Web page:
15. One Family Day a year, fully paid.
  16. Work scrutiny is designed by SLs and departmentally-based and developmental, rather than penal QA.
  17. All funeral requests granted without question.
  18. Meetings finish on time. SLT meeting does not go beyond 5pm. No prizes for looking busy – work in a way that suits you. All staff can go home if they are not teaching last period of the day.
  19. 44/50 Periods of teaching per fortnight maximum.
  20. “No lesson judgements” policy came in three or four years ago. We discuss how to get better.
  21. We develop leadership positions and undertake shadow-staffing/succession planning exercises to see who we need to retain.
  22. Departmental Administration Support across departments.
  23. PM is called Performance Development and everyone completes an Inquiry Question which they have loved, with support from the Research School.
  24. We begin from the assumption that everybody will get a pay rise unless their students’ outcomes are poor and we use our wisdom when making that call, with utter transparency.
  25. Training is planned across the whole year, so people know what is happening.
  26. Class size and funding…we would have £800,000 p.a. more in our budget if we had just kept up with inflation since 2010.

Ultimately, the DfE can do very little to reduce workload – it is up to school leaders to set a culture where staff are cared for, well-trained and valued and policies are based on common sense and the principle that we shouldn’t be doing things unless they clearly help improve student outcomes.

And here is what the OFSTED report said about our CPD:

Click on the image below for more details about our Leading Learning CPD course.


Posted in School Leadership, Teaching and Learning | 9 Comments

This much I know about…our Outstanding OFSTED judgement

I have been a teacher for 29 years, a Headteacher for 14 years and, at the age of 53, this much I know about our Outstanding OFSTED judgement.

Too much of sport operates under the tyranny of the result…the core principle at Saracens is that we gather talented people together, treat them unbelievably well and in return they try unbelievably hard. That is it. Everything else – winning or losing matches, winning or losing Cups – are just outcomes. They are not the primary aim. We exist to have a positive impact on as many people as possible.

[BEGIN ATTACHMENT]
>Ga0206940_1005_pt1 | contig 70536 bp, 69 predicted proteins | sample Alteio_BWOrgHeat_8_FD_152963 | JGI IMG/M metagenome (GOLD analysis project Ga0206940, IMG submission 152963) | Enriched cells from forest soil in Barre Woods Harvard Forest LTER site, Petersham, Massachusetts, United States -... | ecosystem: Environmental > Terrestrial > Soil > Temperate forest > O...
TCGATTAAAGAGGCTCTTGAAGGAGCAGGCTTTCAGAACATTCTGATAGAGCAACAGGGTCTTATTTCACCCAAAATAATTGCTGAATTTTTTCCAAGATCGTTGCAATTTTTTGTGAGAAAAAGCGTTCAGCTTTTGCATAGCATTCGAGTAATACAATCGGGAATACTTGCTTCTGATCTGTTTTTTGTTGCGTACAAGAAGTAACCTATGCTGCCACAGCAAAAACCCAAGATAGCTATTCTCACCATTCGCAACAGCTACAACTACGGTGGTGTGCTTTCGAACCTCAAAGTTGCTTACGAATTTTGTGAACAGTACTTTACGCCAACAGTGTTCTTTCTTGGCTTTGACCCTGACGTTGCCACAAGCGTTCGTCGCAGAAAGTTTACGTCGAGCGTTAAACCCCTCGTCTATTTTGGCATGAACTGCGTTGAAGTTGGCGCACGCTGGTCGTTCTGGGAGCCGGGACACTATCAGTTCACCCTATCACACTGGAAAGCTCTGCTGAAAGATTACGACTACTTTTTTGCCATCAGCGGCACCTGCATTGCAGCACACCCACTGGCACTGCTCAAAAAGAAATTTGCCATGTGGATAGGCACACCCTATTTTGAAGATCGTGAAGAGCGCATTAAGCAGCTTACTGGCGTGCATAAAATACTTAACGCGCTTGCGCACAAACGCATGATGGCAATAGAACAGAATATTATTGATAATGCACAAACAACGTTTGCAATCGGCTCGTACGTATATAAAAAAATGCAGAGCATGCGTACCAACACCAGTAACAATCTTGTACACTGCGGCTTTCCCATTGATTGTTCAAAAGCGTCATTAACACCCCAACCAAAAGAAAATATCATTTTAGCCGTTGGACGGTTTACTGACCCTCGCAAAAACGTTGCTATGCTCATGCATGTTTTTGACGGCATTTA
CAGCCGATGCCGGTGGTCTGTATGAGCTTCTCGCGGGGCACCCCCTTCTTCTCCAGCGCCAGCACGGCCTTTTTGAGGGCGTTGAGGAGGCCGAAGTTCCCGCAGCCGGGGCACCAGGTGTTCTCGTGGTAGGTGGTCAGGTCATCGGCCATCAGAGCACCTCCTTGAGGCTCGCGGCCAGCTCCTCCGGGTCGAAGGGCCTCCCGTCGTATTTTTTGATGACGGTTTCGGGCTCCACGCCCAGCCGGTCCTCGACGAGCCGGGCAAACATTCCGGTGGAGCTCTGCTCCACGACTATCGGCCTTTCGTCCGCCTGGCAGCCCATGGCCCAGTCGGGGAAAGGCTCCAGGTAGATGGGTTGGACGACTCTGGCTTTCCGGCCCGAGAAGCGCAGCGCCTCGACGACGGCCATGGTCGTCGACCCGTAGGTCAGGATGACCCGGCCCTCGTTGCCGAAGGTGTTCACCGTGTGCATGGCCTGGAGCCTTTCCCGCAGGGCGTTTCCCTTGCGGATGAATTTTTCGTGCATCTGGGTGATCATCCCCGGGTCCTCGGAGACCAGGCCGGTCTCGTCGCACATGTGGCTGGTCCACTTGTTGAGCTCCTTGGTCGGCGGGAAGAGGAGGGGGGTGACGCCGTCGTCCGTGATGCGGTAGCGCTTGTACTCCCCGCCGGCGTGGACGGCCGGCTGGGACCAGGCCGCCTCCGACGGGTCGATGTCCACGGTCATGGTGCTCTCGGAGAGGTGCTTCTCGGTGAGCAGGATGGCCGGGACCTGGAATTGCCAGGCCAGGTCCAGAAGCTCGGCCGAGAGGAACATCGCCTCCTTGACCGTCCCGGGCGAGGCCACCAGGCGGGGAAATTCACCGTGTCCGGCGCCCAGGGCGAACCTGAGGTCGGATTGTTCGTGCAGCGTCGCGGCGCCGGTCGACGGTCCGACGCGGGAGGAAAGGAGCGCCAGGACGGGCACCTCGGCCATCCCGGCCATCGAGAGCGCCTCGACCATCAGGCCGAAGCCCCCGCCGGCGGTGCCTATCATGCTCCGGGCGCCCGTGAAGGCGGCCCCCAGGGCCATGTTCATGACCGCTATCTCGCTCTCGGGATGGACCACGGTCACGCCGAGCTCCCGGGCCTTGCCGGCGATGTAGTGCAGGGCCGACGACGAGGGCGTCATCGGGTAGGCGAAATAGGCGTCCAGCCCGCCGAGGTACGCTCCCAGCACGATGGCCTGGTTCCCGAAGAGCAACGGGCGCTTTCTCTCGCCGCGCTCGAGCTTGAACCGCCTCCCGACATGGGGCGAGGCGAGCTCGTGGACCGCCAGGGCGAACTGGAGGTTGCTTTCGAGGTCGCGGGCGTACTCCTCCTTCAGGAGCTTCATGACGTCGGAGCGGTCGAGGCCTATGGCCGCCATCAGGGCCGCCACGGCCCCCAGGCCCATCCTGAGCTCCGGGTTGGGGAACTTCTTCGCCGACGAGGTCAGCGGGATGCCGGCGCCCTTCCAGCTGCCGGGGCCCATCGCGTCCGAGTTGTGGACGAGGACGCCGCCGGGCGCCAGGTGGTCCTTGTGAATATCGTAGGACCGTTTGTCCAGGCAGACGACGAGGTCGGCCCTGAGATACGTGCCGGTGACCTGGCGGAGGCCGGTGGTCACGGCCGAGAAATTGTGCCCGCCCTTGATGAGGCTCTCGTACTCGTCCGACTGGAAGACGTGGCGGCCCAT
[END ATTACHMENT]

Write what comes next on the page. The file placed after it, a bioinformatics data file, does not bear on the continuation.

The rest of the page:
Edward Griffiths, CEO, Saracens RFC


So, an Outstanding judgement. Three days, eleven inspectors, one report. It was a triumph for values-driven education, for holding one’s nerve, for getting a small number of key things absolutely spot on.

The inspectors saw the school as it is, day-in, day-out. We did nothing extraordinary to prepare for inspection. One seasoned art teacher said to me, “The first time I thought about OFSTED this term was when you said they were coming in tomorrow”. We just kept working hard to teach good lessons, every lesson, every day, every week of the year.

Our data isn’t remarkable. It is above average – but not well above average – at GCSE and A level every year, year-in, year-out. But, like teaching good lessons, every lesson, every day, securing above average outcomes consistently over time is outstanding.

There are four features of our school which form recurrent themes throughout the report:

  • genuinely high expectations of ourselves and our students;
  • putting the improvement of teaching at the centre of the school’s activities;
  • underpinning our work with an intelligent, evidence-based  approach to all our work;
  • and a focus upon the golden thread from how we teach to the impact on students’ learning and outcomes.

It is reassuring that the report recognises these four themes, especially the impact of our Research School, which I think has made a huge difference.

Two cultural aspects of our school support those four strands. Firstly, there’s our moral purpose. I tweeted out my favourite paragraph in the report two days ago and it clearly struck a nerve:

Secondly, as Fullan says, the single factor common to successful change is that relationships improve. If relationships improve, things get better. If they remain the same or get worse, ground is lost. Inspectors found that, Relationships between teachers and pupils are harmonious and positive, creating an environment in which pupils make rapid gains in their learning. In our experience, great teaching grows great relationships. Our young people will do anything for you, as long as they know you can teach well and that you care.